There’s been a fair amount of tumult within the list industry recently (see “InfoUSA headline here tk,” page 7). But neither consolidation among providers nor the January postal rate increase seems to have led catalogers to pull back on circulation or prospecting.
For instance, nearly two-thirds (64%) of respondents said that they’d increased circulation this year over last year. That’s up from 50% of respondents to the previous survey, conducted in 2004. Among those 64%, the mean increase in total circulation was 7%. But the plurality of respondents — 39% — said that their 2006 catalog circ was up more than 10% from 2005.
What’s more, 63% of survey respondents said they were increasing mailings to outside names. That’s up from fewer than half of the respondents two years ago.
Interestingly, that increase in prospecting circulation comes despite a decline in the percentage of respondents who rent lists for prospecting. Among consumer respondents, 59% rent lists, down from 69% of the consumer respondents in 2004. On the business-to-business side, however, 61% rent lists for prospecting, up 3 percentage points from 58% in 2004.
A full half of the respondents who rent lists for prospecting handle brokerage inhouse with the assistance of an outside list firm. Another 42% rely exclusively on an outside brokerage; the remaining 8% handle all their brokerage needs inhouse. A third of the respondents who use outside brokers pay a 10% commission; another third pay a 20% commission. Twenty-eight percent pay a commission of less than 10%.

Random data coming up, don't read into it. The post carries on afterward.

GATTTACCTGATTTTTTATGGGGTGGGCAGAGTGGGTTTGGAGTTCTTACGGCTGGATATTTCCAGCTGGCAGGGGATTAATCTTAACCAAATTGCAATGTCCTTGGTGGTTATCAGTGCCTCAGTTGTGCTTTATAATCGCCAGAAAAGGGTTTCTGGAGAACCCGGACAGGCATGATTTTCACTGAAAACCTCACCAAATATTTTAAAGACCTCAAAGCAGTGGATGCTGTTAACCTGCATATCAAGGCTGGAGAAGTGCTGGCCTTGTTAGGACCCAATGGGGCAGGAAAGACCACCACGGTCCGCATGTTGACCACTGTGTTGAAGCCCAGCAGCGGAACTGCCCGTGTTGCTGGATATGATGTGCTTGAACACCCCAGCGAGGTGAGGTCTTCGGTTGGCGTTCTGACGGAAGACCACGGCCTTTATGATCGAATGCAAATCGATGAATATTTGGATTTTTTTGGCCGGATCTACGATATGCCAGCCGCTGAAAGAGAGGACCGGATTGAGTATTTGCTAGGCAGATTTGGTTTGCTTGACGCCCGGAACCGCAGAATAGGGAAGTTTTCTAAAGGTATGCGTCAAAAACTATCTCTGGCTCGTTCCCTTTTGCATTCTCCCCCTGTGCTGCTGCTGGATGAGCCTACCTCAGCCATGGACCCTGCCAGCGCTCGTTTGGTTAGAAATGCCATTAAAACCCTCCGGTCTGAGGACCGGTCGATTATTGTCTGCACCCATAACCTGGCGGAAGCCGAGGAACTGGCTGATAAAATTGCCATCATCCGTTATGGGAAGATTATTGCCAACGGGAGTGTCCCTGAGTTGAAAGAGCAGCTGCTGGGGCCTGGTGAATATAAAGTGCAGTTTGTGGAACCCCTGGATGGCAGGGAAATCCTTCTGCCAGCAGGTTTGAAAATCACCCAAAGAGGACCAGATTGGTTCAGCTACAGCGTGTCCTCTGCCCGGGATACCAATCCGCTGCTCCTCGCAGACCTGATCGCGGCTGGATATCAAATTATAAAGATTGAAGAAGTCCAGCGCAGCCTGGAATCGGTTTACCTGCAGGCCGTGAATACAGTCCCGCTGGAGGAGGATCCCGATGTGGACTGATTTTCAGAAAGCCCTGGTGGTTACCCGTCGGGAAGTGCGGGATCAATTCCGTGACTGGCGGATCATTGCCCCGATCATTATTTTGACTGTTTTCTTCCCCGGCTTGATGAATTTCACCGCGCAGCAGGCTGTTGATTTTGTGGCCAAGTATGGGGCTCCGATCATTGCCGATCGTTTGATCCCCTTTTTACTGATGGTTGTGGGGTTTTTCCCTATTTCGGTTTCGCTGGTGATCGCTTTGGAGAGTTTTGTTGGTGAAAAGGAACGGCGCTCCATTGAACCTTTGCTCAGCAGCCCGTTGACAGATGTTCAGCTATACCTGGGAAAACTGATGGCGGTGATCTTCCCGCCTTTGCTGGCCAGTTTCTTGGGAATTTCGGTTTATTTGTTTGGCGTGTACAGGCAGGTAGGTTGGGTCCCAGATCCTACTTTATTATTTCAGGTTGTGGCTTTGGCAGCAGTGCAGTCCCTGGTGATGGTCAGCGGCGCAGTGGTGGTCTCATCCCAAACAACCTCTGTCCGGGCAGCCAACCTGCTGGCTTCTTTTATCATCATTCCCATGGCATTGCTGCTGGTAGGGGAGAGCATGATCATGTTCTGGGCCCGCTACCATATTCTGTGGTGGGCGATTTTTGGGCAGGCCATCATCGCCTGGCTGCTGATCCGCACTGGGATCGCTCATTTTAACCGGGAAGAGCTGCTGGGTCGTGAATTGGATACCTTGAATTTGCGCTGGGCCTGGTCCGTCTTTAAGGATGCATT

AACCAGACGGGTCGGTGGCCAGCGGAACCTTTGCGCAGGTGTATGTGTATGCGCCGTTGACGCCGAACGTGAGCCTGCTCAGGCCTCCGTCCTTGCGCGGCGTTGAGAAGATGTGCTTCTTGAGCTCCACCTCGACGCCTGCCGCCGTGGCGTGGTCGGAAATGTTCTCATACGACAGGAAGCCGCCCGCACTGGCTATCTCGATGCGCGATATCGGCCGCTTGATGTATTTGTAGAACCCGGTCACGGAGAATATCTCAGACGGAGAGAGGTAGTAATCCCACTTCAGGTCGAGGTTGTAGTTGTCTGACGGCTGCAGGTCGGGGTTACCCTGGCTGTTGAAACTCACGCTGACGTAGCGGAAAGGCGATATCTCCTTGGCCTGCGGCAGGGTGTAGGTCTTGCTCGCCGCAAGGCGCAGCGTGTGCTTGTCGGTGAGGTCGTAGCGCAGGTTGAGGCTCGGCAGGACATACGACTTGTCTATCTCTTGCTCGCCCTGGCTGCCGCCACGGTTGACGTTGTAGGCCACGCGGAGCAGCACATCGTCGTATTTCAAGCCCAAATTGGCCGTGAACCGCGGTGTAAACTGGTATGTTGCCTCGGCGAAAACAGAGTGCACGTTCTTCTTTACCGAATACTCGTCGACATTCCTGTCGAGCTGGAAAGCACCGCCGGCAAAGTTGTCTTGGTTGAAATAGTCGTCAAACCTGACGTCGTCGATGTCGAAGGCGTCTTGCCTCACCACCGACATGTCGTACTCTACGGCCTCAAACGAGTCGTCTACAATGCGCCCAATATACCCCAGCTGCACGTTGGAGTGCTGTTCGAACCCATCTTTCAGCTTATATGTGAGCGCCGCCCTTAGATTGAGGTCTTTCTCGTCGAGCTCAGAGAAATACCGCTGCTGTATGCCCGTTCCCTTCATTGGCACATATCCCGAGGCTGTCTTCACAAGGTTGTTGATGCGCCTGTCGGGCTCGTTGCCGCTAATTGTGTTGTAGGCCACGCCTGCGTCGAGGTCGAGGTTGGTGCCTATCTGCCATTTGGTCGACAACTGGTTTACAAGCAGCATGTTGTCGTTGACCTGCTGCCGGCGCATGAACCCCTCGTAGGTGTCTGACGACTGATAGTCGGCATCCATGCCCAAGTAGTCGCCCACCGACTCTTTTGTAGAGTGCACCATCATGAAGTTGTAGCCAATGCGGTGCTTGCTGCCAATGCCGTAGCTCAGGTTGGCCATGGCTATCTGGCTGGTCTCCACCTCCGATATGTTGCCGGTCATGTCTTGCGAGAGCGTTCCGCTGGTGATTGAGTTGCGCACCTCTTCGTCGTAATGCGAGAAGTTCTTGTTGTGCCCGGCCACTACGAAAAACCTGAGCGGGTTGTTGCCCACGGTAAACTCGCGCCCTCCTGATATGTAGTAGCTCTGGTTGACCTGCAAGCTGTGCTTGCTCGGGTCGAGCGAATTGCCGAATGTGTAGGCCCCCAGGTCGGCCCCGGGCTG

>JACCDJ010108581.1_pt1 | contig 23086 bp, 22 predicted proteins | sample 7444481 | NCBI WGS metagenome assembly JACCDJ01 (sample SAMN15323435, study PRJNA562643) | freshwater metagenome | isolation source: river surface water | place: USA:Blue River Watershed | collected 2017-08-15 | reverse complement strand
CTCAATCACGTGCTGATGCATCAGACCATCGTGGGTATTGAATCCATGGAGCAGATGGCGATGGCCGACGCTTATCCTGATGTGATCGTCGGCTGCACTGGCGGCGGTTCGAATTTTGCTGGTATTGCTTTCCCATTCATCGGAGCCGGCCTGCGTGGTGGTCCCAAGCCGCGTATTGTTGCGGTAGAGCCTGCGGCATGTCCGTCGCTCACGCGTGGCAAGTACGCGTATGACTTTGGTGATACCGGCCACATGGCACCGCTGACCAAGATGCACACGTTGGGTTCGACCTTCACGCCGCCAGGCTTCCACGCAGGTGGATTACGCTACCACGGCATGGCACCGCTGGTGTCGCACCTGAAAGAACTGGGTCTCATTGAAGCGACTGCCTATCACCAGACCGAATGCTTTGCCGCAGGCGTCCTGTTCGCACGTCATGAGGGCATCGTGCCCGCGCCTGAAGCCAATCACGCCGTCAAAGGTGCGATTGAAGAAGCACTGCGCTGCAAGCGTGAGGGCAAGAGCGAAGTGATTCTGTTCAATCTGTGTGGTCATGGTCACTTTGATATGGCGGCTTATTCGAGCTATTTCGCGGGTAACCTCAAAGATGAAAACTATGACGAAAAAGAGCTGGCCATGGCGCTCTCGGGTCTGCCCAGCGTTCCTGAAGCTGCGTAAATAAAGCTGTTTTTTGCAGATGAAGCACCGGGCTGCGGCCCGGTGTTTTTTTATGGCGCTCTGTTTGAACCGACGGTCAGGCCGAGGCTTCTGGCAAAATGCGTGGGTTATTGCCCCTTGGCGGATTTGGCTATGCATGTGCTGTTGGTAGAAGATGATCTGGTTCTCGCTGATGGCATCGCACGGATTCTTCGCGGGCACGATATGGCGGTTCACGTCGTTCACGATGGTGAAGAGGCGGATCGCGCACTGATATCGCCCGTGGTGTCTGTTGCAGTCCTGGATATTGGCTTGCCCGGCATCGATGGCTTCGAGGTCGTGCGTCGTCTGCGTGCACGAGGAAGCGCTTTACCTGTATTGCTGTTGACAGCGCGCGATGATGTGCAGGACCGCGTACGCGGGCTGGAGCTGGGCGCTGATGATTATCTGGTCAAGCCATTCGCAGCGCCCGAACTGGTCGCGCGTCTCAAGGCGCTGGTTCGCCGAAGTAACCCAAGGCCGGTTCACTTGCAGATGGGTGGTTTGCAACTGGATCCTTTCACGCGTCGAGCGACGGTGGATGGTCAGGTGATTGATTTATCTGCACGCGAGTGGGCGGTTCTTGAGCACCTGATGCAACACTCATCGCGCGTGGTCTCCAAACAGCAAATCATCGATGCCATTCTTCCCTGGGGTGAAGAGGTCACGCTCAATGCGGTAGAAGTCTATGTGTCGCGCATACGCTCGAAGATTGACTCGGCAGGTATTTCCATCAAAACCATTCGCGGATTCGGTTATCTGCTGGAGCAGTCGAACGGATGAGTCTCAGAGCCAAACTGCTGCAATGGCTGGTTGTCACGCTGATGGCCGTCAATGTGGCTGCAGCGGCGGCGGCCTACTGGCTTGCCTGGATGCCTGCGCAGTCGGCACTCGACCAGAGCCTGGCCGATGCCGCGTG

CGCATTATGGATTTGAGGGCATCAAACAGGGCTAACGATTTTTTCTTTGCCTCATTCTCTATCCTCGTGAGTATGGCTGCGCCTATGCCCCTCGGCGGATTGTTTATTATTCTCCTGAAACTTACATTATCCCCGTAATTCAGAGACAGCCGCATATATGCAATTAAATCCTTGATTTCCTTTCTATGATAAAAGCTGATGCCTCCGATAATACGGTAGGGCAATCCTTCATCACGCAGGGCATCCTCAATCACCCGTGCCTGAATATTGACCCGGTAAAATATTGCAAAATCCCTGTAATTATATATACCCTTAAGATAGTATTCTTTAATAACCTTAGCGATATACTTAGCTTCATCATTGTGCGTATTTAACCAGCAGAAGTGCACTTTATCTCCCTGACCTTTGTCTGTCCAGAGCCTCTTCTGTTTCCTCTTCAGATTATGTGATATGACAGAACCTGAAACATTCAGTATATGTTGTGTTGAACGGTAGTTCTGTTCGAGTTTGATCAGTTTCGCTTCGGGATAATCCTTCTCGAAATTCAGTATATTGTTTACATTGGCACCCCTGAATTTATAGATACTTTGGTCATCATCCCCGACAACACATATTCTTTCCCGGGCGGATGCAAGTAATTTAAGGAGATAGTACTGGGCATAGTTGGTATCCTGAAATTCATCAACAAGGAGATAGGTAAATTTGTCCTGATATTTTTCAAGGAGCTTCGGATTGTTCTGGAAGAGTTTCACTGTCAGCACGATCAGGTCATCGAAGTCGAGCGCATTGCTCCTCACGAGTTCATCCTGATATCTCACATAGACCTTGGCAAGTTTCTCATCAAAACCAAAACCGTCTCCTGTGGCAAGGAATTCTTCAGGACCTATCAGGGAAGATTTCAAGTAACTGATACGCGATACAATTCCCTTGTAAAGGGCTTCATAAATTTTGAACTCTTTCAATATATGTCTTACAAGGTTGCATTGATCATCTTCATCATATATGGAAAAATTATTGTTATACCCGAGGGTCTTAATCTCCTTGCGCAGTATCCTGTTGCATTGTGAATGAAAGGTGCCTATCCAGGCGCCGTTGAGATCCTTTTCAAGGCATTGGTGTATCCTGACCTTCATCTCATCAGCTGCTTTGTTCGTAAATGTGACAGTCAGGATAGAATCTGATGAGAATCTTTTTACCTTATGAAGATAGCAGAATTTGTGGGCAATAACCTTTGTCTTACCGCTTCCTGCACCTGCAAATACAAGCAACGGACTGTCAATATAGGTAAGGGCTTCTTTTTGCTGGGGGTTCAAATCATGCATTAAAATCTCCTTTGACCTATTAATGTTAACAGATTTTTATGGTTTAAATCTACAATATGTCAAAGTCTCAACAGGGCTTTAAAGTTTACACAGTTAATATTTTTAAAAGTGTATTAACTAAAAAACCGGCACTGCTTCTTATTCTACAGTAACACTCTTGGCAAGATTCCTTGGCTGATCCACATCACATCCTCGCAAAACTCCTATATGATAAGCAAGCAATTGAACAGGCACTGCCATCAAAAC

The percentage of b-to-b respondents who rent or exchange their house file names has also increased. Only 12% of the b-to-b catalogers surveyed in 2004 had their lists on the market. This year 48% of the b-to-bers said their lists are available.
But among consumer catalog respondents, the trend has reversed. Fifty percent of this year’s consumer participants have their house file available for rent or exchange, down from 59% two years ago.
Of those respondents who rent or exchange their house file, nearly all — 89% — rent to noncompetitors, while only 32% rent to competitors. They’re more likely to exchange with competitors: 63% said they do so, while 58% exchange with noncompetitors.
Renting e-mailing names for prospecting is nowhere near as widespread. Only 12% of respondents said they do so. And only a mean 0.5% of respondents’ marketing e-mails went to names rented from or exchanged with other catalogers; another 0.9% were sent to names from cooperative databases. The mean percentage of marketing e-mails sent to names from compiled lists did rise somewhat, however, to 6.1% from 4.3% among respondents in 2004.
The mean percentage of marketing e-mails sent to Website visitors declined during the past two years. Among the participants in the 2004 survey, Website visitors who weren’t buyers but who had opted in accounted for a mean 16.4% of e-mails sent; this year they accounted for just 6.0%. Likewise, two years ago a mean 13.3% of marketing e-mails were sent to Website visitors who provided an e-mail address but did not specifically opt in (the so-called implied opt-in), compared with 4.5% this year. The lion’s share of marketing e-mails went to customers who had specifically opted in: a mean 63.8%, up from 55.4% two years ago. Customers with an implied opt-in accounted for a mean 15.5% of marketing e-mail circulation, all but flat with 2004′s 16.4%.
On March 28, 2006, Prism Business Media e-mailed an invitation to participate in an online survey to 3,007 subscribers of Multichannel Merchant with the job function of president/owner, vice president, marketing management, or list management. A link was included on the invitation to route respondents directly to the questionnaire. Respondents were offered the chance to win one of four $50 Amazon.com gift certificates. Follow-up e-mails were sent on April 4, April 11, and April 20. Of the 2,353 deliverable surveys, 47 were completed, for an effective response rate of 2.0%.